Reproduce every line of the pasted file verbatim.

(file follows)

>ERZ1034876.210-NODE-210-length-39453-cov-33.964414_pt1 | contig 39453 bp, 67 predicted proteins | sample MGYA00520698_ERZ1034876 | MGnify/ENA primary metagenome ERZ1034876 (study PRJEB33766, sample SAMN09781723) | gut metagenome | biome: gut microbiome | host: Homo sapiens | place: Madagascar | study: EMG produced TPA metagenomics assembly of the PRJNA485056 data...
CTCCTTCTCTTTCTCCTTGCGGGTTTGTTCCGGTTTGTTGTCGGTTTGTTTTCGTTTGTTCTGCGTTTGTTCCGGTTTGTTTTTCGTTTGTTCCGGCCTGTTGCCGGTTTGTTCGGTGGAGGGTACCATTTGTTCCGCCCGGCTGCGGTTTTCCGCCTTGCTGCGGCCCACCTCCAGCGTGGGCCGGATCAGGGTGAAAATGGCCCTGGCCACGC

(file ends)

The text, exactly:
>ERZ1034876.210-NODE-210-length-39453-cov-33.964414_pt1 | contig 39453 bp, 67 predicted proteins | sample MGYA00520698_ERZ1034876 | MGnify/ENA primary metagenome ERZ1034876 (study PRJEB33766, sample SAMN09781723) | gut metagenome | biome: gut microbiome | host: Homo sapiens | place: Madagascar | study: EMG produced TPA metagenomics assembly of the PRJNA485056 data...
CTCCTTCTCTTTCTCCTTGCGGGTTTGTTCCGGTTTGTTGTCGGTTTGTTTTCGTTTGTTCTGCGTTTGTTCCGGTTTGTTTTTCGTTTGTTCCGGCCTGTTGCCGGTTTGTTCGGTGGAGGGTACCATTTGTTCCGCCCGGCTGCGGTTTTCCGCCTTGCTGCGGCCCACCTCCAGCGTGGGCCGGATCAGGGTGAAAATGGCCCTGGCCACGC